• The use of Social Reconnaissance (SR; Martini & Torti, 2003):  Used in community practice and organizing in Italy, SR engages stakeholders and community members in assessing readiness for change and creating a needs assessment. Analysis and interpretation of data is guided from the perspective of stakeholders through interviews, focus groups, and group meetings to promote coalition building.
  • Use of Multi-Methods: The integration of interviews and focus groups with quantitative data collection (household surveys to over 340 residents) provide multiple perspectives of the phenomena and are highly important in triangulating findings to support valid and useful results.
  • Use of Community-Based Participatory Research. Community members are active participants throughout the research phase (from the definition of the measures of the surveys to the participation in the interpretation of results).  More importantly, as active participants in the research process the stakeholders are valued and integral in shaping deliberate action or developing solutions to the problem.   

Collectively, this project builds on community strengths and assets and takes into account the specific social, cultural and geographical context of the district.  There are challenges though, which include trying to address when to present the results to the community (whether to present rough data or more defined results) and what level of complexity non-academics can comprehend with or without training. Regardless of challenges, the team is bringing stakeholders and researchers together to move towards social action.


Work Cited:

Martini, E. & Torti, A. (2003), Fare lavoro di comunità: riferimenti teorici e strumenti operativi. [Working with communities: theoretical perspectives and operative tools] Roma Carocci editore.


Related Journals:

American Journal of Community Psychology (2013) Volume 51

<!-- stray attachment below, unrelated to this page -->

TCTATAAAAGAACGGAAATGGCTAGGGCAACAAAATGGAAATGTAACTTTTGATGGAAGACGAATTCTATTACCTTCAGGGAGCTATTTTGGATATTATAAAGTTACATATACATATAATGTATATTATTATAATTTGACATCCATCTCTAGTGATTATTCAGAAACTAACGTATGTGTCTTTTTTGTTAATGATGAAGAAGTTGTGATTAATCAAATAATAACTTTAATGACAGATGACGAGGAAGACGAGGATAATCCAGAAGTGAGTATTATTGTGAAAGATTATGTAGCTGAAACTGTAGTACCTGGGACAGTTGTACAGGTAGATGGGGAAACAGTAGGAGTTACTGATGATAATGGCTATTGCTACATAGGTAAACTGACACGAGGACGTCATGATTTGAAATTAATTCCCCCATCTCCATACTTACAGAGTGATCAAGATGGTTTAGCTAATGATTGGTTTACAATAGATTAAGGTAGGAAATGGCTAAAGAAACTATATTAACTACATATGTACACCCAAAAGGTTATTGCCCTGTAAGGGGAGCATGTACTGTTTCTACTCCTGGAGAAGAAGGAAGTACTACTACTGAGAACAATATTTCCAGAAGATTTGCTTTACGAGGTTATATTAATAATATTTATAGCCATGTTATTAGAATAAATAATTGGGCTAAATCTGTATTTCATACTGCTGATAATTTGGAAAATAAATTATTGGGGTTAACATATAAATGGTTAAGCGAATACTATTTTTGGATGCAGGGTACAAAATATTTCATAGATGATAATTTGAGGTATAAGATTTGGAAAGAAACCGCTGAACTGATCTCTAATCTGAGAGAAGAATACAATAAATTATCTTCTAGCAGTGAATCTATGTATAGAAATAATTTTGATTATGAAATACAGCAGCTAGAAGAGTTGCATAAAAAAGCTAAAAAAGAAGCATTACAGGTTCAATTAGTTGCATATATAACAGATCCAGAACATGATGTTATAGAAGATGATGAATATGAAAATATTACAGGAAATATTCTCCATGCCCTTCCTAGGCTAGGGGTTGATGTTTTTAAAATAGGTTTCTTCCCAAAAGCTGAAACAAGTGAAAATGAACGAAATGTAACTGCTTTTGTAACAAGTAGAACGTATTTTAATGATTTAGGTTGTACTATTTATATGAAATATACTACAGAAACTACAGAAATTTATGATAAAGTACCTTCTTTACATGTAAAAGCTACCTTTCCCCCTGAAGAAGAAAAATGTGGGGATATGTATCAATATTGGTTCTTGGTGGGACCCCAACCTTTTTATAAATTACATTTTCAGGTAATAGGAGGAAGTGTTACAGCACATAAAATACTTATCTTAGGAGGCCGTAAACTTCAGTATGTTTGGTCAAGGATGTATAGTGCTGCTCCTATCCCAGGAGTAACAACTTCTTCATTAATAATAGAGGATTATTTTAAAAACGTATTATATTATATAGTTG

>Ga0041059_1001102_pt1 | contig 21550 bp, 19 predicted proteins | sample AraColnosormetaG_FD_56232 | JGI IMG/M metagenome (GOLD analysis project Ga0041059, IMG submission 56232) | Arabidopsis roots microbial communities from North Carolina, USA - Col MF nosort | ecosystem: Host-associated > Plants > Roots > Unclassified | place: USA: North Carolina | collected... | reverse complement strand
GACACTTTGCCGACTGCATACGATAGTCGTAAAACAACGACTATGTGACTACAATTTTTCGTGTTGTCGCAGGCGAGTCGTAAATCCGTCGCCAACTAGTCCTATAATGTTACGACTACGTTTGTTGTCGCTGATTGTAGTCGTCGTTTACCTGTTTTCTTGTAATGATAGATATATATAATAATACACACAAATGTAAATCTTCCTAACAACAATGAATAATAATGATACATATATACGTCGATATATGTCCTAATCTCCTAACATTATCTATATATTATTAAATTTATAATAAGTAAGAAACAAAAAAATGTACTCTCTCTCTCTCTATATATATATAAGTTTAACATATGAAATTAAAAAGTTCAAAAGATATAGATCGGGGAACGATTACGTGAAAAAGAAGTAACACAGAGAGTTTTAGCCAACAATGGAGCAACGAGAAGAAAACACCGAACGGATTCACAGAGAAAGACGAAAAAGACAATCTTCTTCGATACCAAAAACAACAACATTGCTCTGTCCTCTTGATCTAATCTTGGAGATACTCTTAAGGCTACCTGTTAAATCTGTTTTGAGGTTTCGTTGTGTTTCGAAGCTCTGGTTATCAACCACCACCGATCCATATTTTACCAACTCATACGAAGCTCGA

Journal of Community Psychology (1999; 2013) Volume 27; Volumes 41


This is one of a series of bulletins highlighting the use of community psychology in practice. Comments, suggestions, and questions are welcome. Please direct them to Bill Berkowitz at


Friday, March 7, 2014

Can Random Acts of Kindness Strengthen Communities?

This past weekend was the third Annual Melee of Kindness (AMOK). Playfully named after a word synonymous with craziness ( and technically defined as a psychological disorder characterized by random acts of mass violence), AMOK is actually devoted to random acts of kindness. Promoted by the nonprofit Random Acts, AMOK encourages people throughout the world to perform acts of kindness in their local community.

It's a cute idea, but can it be more? As community psychologists, we typically look for ways to strengthen communities that are locally grounded, systematic, and sustainable. Some decry one-day volunteer events (such as those promoted by businesses to promote "team-building"), for their ability to engender good feelings in one-shot volunteers without actually creating any kind of lasting effects.

I understand this critique, though I have seen examples of short-term events that have long-lasting impacts. For example, hackathons devoted to social betterment, such as the Hackathon for Social Good, bring together programmers and designers for a concentrated period of time to develop innovative technological solutions to challenges faced by nonprofits. Although sustained work is needed to maximize the usefulness of apps and other products developed during these events, mass participation and the short-term intense nature of hackathons can lead to innovations that wouldn't otherwise occur.

As far as Random Acts is concerned, it's worth mentioning that AMOK is just one event in an ongoing effort to promote random acts of kindness. However, this still begs the question, do random acts of kindness actually do any good?

Without minimizing the importance of sustained well-funded multilevel approaches to preventing social problems and strengthening communities, I'd like to make a case for the virtues of promoting kindness (and randomness), and particularly for the approach adopted by Random Acts.

(1) Random acts of kindness may increase recipient's sense of informal social support and social connectedness. The importance of social support cannot be underestimated. The One Strong Ohana child maltreatment prevention campaign, which I've mentioned previously, promotes seemingly "random acts" of kindness towards families, such as offering to babysit or pick up groceries for a neighbor. These small acts increase a sense of social support, which is a proven protective factor against child abuse and neglect. Informal social ties are essential to individual and community well-being, and even small acts can go a long way toward increasing the sense that people can rely on their neighbors. For instance, Carlos Luis has written about the "suspended coffee" concept, whereby people pay in advance for a cup of coffee or a meal that could be claimed later by anyone who needs it. This concept has taken off around the world, and may be a way to promote solidarity and social cohesion.